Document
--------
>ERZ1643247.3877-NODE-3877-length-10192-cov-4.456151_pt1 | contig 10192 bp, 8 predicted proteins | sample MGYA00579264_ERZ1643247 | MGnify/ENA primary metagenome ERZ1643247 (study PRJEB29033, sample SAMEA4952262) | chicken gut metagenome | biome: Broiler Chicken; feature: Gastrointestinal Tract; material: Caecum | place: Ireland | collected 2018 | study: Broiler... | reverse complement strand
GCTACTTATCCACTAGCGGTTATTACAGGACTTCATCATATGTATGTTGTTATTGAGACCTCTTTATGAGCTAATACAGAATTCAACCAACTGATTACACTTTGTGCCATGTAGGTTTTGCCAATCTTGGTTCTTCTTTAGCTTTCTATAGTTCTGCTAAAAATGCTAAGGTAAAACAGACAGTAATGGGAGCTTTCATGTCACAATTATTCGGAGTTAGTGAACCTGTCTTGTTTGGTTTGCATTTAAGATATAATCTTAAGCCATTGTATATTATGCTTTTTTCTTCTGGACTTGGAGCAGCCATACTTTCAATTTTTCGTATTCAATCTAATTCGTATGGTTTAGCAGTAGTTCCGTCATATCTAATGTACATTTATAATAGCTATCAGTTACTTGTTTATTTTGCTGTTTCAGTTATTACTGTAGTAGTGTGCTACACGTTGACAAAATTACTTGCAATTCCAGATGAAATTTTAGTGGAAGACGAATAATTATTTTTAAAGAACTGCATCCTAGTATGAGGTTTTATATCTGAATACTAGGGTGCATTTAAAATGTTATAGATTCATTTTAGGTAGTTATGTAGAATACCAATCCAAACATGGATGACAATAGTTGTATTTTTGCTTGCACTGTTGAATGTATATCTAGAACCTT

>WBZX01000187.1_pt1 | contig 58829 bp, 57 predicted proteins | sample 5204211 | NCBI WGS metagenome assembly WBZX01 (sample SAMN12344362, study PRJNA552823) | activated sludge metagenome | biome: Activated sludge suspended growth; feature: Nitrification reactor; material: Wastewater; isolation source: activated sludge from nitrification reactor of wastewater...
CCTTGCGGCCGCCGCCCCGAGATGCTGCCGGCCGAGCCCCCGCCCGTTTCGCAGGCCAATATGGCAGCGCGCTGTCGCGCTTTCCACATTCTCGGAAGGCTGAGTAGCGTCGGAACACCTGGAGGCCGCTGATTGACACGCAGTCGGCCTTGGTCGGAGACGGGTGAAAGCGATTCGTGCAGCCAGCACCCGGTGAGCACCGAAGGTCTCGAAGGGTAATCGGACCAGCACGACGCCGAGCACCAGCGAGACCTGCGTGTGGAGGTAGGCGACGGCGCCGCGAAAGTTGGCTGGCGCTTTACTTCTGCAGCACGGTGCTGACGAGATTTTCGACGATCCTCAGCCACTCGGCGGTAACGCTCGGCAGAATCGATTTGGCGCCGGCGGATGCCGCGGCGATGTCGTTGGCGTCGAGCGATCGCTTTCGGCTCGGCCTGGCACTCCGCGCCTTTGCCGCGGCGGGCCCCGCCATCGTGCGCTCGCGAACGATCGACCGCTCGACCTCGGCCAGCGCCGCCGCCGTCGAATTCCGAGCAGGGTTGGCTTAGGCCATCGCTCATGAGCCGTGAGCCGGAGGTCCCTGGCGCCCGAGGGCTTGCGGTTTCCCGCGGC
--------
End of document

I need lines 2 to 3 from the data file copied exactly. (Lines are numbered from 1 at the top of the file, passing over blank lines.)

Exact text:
GCTACTTATCCACTAGCGGTTATTACAGGACTTCATCATATGTATGTTGTTATTGAGACCTCTTTATGAGCTAATACAGAATTCAACCAACTGATTACACTTTGTGCCATGTAGGTTTTGCCAATCTTGGTTCTTCTTTAGCTTTCTATAGTTCTGCTAAAAATGCTAAGGTAAAACAGACAGTAATGGGAGCTTTCATGTCACAATTATTCGGAGTTAGTGAACCTGTCTTGTTTGGTTTGCATTTAAGATATAATCTTAAGCCATTGTATATTATGCTTTTTTCTTCTGGACTTGGAGCAGCCATACTTTCAATTTTTCGTATTCAATCTAATTCGTATGGTTTAGCAGTAGTTCCGTCATATCTAATGTACATTTATAATAGCTATCAGTTACTTGTTTATTTTGCTGTTTCAGTTATTACTGTAGTAGTGTGCTACACGTTGACAAAATTACTTGCAATTCCAGATGAAATTTTAGTGGAAGACGAATAATTATTTTTAAAGAACTGCATCCTAGTATGAGGTTTTATATCTGAATACTAGGGTGCATTTAAAATGTTATAGATTCATTTTAGGTAGTTATGTAGAATACCAATCCAAACATGGATGACAATAGTTGTATTTTTGCTTGCACTGTTGAATGTATATCTAGAACCTT

>WBZX01000187.1_pt1 | contig 58829 bp, 57 predicted proteins | sample 5204211 | NCBI WGS metagenome assembly WBZX01 (sample SAMN12344362, study PRJNA552823) | activated sludge metagenome | biome: Activated sludge suspended growth; feature: Nitrification reactor; material: Wastewater; isolation source: activated sludge from nitrification reactor of wastewater...